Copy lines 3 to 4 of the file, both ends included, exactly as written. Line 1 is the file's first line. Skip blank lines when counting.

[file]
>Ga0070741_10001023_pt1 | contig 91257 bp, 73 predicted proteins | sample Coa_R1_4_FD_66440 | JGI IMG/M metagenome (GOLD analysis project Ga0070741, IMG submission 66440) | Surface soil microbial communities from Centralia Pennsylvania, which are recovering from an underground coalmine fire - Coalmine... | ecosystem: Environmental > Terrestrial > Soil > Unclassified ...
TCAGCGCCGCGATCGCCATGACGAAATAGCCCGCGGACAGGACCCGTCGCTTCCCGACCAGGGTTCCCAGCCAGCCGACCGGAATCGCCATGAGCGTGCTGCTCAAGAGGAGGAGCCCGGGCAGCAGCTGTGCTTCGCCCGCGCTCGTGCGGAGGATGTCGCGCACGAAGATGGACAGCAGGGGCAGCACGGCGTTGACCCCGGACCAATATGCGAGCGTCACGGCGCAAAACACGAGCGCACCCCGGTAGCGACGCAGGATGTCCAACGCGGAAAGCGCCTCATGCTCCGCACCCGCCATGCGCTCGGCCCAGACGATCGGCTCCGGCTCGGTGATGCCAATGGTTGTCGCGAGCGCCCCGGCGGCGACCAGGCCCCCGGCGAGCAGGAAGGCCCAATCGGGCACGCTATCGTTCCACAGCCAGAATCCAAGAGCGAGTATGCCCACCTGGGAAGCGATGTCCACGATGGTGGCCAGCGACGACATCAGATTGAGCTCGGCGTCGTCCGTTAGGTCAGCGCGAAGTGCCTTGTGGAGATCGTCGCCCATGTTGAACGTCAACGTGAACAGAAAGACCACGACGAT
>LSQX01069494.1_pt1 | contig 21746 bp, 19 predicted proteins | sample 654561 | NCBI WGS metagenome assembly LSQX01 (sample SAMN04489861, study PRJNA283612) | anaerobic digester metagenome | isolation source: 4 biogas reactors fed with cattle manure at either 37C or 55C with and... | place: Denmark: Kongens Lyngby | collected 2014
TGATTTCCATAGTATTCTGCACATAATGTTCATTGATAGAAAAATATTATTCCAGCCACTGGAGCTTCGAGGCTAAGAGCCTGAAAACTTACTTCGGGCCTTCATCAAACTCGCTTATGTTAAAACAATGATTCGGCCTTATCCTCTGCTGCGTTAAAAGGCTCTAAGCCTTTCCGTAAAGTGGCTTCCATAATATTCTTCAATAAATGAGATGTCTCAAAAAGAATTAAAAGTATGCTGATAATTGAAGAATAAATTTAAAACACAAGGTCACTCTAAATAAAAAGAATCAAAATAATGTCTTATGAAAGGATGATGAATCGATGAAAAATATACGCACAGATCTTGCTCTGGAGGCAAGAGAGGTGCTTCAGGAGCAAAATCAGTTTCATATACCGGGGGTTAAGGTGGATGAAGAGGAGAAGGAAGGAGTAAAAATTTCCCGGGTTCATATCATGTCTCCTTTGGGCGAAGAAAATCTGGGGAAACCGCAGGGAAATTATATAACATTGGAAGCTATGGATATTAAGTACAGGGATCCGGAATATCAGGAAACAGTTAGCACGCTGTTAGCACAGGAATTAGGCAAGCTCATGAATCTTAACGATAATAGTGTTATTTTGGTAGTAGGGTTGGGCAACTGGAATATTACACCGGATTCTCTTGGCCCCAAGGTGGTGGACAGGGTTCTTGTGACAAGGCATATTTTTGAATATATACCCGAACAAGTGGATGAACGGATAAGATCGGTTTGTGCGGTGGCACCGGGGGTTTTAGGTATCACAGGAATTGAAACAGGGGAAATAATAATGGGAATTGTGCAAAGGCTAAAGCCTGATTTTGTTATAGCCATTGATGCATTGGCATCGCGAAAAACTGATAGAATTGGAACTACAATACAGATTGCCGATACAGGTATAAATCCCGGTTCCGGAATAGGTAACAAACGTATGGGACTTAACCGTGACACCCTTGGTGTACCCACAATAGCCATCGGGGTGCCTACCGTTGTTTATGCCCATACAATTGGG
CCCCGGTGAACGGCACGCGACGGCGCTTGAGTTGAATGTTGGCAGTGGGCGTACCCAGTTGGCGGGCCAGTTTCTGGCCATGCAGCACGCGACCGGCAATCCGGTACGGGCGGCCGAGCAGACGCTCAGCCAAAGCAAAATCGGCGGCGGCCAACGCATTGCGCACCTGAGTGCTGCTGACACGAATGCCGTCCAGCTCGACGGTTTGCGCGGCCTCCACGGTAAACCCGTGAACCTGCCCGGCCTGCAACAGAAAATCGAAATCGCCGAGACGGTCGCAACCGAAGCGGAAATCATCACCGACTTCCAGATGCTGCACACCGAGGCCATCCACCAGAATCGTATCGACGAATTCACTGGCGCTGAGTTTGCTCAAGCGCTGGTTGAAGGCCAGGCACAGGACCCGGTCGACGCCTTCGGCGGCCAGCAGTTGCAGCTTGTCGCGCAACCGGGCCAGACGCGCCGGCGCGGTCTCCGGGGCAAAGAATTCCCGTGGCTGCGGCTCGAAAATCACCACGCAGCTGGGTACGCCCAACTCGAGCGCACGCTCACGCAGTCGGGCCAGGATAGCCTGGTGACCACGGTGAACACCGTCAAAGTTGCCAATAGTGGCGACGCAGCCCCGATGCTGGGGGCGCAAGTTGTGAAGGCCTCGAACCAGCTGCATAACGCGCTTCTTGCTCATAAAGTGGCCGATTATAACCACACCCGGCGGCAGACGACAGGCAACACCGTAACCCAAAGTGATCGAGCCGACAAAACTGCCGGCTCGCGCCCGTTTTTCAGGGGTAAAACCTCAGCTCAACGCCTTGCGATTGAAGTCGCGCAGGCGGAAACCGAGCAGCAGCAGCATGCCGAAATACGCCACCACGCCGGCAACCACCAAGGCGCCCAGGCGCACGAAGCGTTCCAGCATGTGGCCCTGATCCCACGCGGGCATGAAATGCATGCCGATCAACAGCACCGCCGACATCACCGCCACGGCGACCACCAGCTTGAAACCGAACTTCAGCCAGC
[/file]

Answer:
>LSQX01069494.1_pt1 | contig 21746 bp, 19 predicted proteins | sample 654561 | NCBI WGS metagenome assembly LSQX01 (sample SAMN04489861, study PRJNA283612) | anaerobic digester metagenome | isolation source: 4 biogas reactors fed with cattle manure at either 37C or 55C with and... | place: Denmark: Kongens Lyngby | collected 2014
TGATTTCCATAGTATTCTGCACATAATGTTCATTGATAGAAAAATATTATTCCAGCCACTGGAGCTTCGAGGCTAAGAGCCTGAAAACTTACTTCGGGCCTTCATCAAACTCGCTTATGTTAAAACAATGATTCGGCCTTATCCTCTGCTGCGTTAAAAGGCTCTAAGCCTTTCCGTAAAGTGGCTTCCATAATATTCTTCAATAAATGAGATGTCTCAAAAAGAATTAAAAGTATGCTGATAATTGAAGAATAAATTTAAAACACAAGGTCACTCTAAATAAAAAGAATCAAAATAATGTCTTATGAAAGGATGATGAATCGATGAAAAATATACGCACAGATCTTGCTCTGGAGGCAAGAGAGGTGCTTCAGGAGCAAAATCAGTTTCATATACCGGGGGTTAAGGTGGATGAAGAGGAGAAGGAAGGAGTAAAAATTTCCCGGGTTCATATCATGTCTCCTTTGGGCGAAGAAAATCTGGGGAAACCGCAGGGAAATTATATAACATTGGAAGCTATGGATATTAAGTACAGGGATCCGGAATATCAGGAAACAGTTAGCACGCTGTTAGCACAGGAATTAGGCAAGCTCATGAATCTTAACGATAATAGTGTTATTTTGGTAGTAGGGTTGGGCAACTGGAATATTACACCGGATTCTCTTGGCCCCAAGGTGGTGGACAGGGTTCTTGTGACAAGGCATATTTTTGAATATATACCCGAACAAGTGGATGAACGGATAAGATCGGTTTGTGCGGTGGCACCGGGGGTTTTAGGTATCACAGGAATTGAAACAGGGGAAATAATAATGGGAATTGTGCAAAGGCTAAAGCCTGATTTTGTTATAGCCATTGATGCATTGGCATCGCGAAAAACTGATAGAATTGGAACTACAATACAGATTGCCGATACAGGTATAAATCCCGGTTCCGGAATAGGTAACAAACGTATGGGACTTAACCGTGACACCCTTGGTGTACCCACAATAGCCATCGGGGTGCCTACCGTTGTTTATGCCCATACAATTGGG